What is it about the ruthless sea? An acculturation in agricultural landscapes, full of flower buds, dewdrops, fresh hay, kittens and baby lambs cannot prepare you for the hard, chilling mechanics of a mechanized fish harvest. To my tender agrarian eyes, the fishing business is brutal. We may call them “stewards of the ocean” but lets face it—they are killing fish.
-Severine on the Alaskan fishing commons in “A Farm Organizer Visits Fish Country: Part II,” for In These Times. Read the rest of the article here!
“For many terrestrials, and certainly for me, the ocean and fisheries are a foreign place. We cannot see into the sea and don’t know much at all about what goes on there, except perhaps familiarity with the blanket-term “over-fishing.” Young agrarians of the rangeland know well that a blanket critique—that the Bureau of Land Management and Forest Service’s policies lead to “over-grazing,” for example—is not enough. Indeed after decades of handing over mining, drilling, grazing and mineral rights on public lands, there’s a flank of the environmental movement calling for privatization of over 400 million acres of public lands. Another flank, the Rainforest Action Network, is calling for a moratorium on the sale of mineral rights on public lands.
We need to look more closely. We need to survey what we already know. And we need to build from there.
Some of us have followed the campaigns against factory fish—the Costco victory against GMO salmon, GMO soy oilbeing sold as pelletized fish food and the pollution caused by fish farms. And we have heard hype about aquaculture projects and been confounded by this glamorization of international fish farm development projects. We use kelp supplements for our dairy animals and soil mix, but don’t know much about the controversy behind them. For the most part, we aren’t much connected as producers with fisher people whose fish-meal we farmers buy. (I hope this article may woo a few young farmers to study across the boundary of the seashore and help us discover our common causes.)
So, what’s the difference between a well managed and a poorly managed commons?”
-Severine on the ocean commons, in “A Farm Organizer Visits Fish Country: Part I” for In These Times. Read the whole article here!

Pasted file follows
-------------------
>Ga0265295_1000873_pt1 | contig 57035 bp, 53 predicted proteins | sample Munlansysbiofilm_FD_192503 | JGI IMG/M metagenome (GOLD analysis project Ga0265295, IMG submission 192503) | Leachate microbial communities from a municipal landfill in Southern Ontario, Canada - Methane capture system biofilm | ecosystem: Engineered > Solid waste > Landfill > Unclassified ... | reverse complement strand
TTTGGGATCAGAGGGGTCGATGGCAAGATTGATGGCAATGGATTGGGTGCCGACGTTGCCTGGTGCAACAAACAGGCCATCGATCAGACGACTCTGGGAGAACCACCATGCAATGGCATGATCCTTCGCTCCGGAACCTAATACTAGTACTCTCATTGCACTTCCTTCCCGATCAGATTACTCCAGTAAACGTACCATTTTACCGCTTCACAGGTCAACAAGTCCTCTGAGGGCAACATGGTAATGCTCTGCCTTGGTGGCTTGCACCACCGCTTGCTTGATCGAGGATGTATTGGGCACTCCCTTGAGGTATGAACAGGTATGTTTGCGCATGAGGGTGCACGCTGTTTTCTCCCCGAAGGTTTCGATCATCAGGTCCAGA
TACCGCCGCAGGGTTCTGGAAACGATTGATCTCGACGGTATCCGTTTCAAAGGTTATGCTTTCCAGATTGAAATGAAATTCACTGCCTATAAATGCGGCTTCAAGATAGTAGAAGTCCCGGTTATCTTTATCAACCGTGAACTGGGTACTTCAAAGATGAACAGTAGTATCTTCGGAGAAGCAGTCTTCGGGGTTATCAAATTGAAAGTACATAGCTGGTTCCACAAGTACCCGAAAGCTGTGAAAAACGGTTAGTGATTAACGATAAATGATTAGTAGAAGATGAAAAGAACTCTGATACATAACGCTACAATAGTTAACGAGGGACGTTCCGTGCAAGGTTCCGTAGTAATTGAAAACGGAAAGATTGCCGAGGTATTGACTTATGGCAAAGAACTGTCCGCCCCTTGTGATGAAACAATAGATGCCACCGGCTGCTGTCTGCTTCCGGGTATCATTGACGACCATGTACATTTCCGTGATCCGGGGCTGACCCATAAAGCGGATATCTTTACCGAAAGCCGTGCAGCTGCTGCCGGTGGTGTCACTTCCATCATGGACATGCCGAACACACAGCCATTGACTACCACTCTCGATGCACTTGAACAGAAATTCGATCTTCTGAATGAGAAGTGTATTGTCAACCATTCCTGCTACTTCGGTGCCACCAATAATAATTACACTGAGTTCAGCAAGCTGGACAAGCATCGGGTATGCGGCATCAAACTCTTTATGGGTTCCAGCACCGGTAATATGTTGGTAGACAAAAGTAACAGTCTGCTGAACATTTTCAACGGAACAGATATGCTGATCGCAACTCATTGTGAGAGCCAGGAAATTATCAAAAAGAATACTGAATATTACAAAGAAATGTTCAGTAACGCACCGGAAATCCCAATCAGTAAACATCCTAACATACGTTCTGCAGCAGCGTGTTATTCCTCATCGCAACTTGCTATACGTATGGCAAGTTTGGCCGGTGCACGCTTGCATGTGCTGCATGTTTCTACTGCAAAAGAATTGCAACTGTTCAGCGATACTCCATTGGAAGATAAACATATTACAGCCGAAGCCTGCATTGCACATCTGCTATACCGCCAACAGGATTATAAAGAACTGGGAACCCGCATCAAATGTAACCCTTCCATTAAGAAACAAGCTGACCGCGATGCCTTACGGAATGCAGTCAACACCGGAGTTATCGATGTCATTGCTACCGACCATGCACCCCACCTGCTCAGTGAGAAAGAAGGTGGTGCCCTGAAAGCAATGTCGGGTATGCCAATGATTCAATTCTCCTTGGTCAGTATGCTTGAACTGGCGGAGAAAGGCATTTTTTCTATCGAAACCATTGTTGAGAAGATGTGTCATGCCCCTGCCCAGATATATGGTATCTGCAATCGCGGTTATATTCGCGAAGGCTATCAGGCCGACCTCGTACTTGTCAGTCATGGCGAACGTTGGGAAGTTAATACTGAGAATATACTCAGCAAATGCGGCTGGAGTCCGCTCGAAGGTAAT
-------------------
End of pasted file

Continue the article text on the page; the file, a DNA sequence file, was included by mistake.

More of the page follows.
This past Fall, Severine travelled to beautiful Alaska and wrote three comprehensive articles based on her experience for In These Times. From Halibut festivals to fish processing boats to the rugged Alaskan homesteaders, she explores three questions fundamental to her journey:
- What can the farming community learn from the highly managed, and highly abundant commons of Alaska? Are these lessons applicable to land?
- What do young agrarians have to learn from the governance and politics of a wild fishery?
- What does a wild fishery have to learn from the cultural activities of agrarian organizers?
Convinced? You can read the three articles, Part I, Part II, and Part III on In These Times.
But maybe you’re still not sure why young farmers should care about the ocean? We’ll be posting a few short excerpts on the blog throughout day, and we suspect they might just change your mind.
Any commercial fisherman used to be able to fish in U.S. seas. Not anymore. Today, the right to fish belongs to a number of private individuals who have traded, bought and sold these rights in unregulated markets. This system, called “catch shares,” favors large fishing fleets and has cut out thousands of smaller-scale fishermen. How did this happen? Learn more in this short animation from the Center for Investigative Reporting.
For more information on this story visit CIR online:
Here’s the place where you can find your local fisher people who would be happy to partner with you in bringing local fish to your local community. With provided maps, vendor locators, resource guides, how-to’s and newsletters LocalCatch.org can help you become a role-player in the sustainable fishery movement!
Stay informed about our waters and click here!